While hearing arguments on the PIL against the ban of entry of women aged 10 to 50 into the Sabarimala Ayyappa temple in Kerala, Chief Justice Dipak Misra made it clear on Thursday (July 19) that women “can go anywhere they want to.” He said women’s “choice can be unlimited. Once you say you cannot enter a particular place, you must justify the non entrance rationally.”
That would possibly form the plinth of the notion that the Supreme Court would hold on the subject while its constitution bench of CJI Misra and Justices Rohinton Fali Nariman, A M Khanwilkar, D Y Chandrachud and Indu Malhotra hears the case.
Today, senior counsel Raju Ramachandran continued with his submissions and said: “The duty is upon the prosecution to prove if a person belongs to a scheduled caste or not. In the absence of a straight jacket definition, it is the duty of this court to give an expansive definition and widen the scope of article 21 & 17.
“The basis of untouchability and excluding the same lies within the exclusion of a woman through menarche,” he said. “This menarche is constituting pollution and impurity, will signify exclusion of Dalits as well.”
Ramachandran said: “During the 41 days period, a woman becomes ‘impure’ for 3-4 days during her menarche. If this is not the basis, then what is it? This could be a sole reason of discrimination against women.”
Justice Nariman said that Dalit women are protected under article 17. “To put it in a better way,” he said, “problem arises when upper class women are considered untouchables and do not fall within the penumbra of article 17.”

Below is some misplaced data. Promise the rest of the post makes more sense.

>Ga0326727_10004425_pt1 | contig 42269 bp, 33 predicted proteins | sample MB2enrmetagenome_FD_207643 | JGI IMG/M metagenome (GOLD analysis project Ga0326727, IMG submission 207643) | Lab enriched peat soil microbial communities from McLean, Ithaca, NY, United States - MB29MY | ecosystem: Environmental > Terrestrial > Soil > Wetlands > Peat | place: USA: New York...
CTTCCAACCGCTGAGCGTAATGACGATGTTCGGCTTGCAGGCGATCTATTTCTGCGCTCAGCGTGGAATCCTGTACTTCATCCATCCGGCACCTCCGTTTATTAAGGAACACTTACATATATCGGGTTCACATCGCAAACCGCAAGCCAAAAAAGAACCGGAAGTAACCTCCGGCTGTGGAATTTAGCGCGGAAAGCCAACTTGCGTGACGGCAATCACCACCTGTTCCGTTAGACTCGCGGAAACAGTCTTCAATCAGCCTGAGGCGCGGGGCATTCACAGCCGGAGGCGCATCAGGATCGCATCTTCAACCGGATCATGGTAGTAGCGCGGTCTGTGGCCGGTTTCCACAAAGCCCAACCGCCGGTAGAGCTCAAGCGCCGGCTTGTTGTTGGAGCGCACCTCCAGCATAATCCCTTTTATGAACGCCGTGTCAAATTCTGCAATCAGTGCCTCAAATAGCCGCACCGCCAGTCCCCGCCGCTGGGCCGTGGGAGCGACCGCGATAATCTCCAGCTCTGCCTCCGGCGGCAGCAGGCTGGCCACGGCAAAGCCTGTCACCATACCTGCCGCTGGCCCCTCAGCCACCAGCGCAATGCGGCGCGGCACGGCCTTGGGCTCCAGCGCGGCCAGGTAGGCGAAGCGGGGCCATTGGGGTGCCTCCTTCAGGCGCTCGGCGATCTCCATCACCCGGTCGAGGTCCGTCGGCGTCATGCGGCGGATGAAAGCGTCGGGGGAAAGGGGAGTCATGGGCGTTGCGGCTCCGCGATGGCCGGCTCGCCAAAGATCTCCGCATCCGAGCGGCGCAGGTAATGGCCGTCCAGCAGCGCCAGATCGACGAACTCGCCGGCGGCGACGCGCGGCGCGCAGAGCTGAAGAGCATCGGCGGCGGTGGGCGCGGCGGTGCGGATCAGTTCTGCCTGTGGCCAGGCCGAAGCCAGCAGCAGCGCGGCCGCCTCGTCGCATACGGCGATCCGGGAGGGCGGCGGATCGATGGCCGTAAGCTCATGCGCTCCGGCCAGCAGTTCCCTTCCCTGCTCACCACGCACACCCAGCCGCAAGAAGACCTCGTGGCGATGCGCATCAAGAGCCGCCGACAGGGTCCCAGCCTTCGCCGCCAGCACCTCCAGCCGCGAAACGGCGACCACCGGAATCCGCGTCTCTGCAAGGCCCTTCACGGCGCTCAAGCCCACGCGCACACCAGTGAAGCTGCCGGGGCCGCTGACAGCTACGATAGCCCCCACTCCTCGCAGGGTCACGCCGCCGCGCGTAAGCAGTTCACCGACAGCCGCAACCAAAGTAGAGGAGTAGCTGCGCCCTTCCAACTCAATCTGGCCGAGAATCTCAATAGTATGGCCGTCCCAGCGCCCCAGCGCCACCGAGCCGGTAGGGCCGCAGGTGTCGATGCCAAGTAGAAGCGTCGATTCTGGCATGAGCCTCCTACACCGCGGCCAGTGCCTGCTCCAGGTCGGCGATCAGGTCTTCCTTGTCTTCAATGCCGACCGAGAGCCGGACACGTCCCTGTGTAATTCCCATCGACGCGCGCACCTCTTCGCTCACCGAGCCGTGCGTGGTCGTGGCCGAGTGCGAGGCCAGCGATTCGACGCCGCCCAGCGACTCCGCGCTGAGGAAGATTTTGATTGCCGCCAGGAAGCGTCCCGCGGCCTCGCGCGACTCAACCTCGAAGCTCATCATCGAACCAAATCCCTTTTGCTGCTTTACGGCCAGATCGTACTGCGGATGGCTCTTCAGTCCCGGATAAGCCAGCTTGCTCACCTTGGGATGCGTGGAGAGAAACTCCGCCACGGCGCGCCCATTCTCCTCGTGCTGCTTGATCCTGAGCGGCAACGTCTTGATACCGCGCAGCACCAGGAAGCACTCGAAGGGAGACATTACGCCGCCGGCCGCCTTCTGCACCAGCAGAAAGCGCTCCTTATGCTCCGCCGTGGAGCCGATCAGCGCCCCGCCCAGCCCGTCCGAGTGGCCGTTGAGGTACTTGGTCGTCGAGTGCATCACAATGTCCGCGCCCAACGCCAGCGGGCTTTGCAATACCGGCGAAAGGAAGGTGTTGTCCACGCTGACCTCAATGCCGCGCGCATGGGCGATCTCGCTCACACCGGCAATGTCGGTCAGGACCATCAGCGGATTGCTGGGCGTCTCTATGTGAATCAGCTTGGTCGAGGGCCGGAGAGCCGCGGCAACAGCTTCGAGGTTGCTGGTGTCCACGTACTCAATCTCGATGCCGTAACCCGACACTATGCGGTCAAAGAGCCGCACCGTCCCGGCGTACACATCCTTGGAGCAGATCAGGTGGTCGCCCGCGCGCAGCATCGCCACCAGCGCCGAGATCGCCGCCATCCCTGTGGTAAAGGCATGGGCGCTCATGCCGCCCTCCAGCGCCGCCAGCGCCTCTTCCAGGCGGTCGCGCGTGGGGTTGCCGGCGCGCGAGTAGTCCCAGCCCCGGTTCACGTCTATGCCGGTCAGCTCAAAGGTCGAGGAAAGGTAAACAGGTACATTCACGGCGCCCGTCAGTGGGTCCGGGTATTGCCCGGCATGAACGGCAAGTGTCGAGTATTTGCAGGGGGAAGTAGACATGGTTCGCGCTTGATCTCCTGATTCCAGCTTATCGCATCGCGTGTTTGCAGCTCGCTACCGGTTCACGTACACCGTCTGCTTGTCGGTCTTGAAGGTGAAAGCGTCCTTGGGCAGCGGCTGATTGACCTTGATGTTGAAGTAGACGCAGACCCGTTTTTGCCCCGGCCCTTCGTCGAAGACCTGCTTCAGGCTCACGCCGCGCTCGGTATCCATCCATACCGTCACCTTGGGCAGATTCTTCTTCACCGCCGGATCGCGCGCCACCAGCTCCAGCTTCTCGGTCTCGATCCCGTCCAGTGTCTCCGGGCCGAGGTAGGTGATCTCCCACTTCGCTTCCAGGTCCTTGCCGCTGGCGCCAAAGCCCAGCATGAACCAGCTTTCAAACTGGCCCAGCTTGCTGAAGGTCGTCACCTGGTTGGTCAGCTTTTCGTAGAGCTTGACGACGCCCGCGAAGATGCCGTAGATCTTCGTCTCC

He read the object of the Act, which stated that untouchability cannot be defined. It is not limited to Hindus only. He also talked about impurity, pollution based exclusion with respect to article 17 of the constitution.”
The senior counsel then argued on the violation of article 19(1),21, 25, stating that every individual has the right to worship any religion he deems fit. Moving over to the funding issue, he said funding is not the sole criteria. The temple must be used by the general public.”
At that Justice Indu Malhotra questioned: “What about those temples not funded by the state, but by rich people? What about them? Worship is an expression of communication with God. If the preamble is being interpreted, no ground is established to create discrimination.”
The counsel for the respondent said that the bar on entry is not complete but between certain ages and refers to the high court judgment. He referred to the argument of the petitioner of expanding the scope of untouchability and submits that it will have a huge impact on society. It will affect the belief and faith of the people who have been following the same path for years.
Then senior counsel Singhvi began with his submissions. He said that Ayyappa temples don’t have this practice. It exists only because of the nature of the deity worshipped there.
He said: “The menstruating women or women, capable of reproducing, are banned from entering the temple because of the nature of the deity worshipped in the Ayyappa temple.”
Justice Nariman asked: “What about those women who stop menstruating at the age of 45? Why should they suffer? The age limit has no rationality. If there would have been no article 17, Sabarimala ban of women entering the temple would have been an offence.”
Singhvi asks why women would want to enter Sabarimala?
At that the CJI observed: “Because they can do so. They can go anywhere they want to. (Their) choice can be unlimited. Once you say you cannot enter a particular place, you must justify the non entrance rationally.”
Arguments will continue on Tuesday.
—India Legal Bureau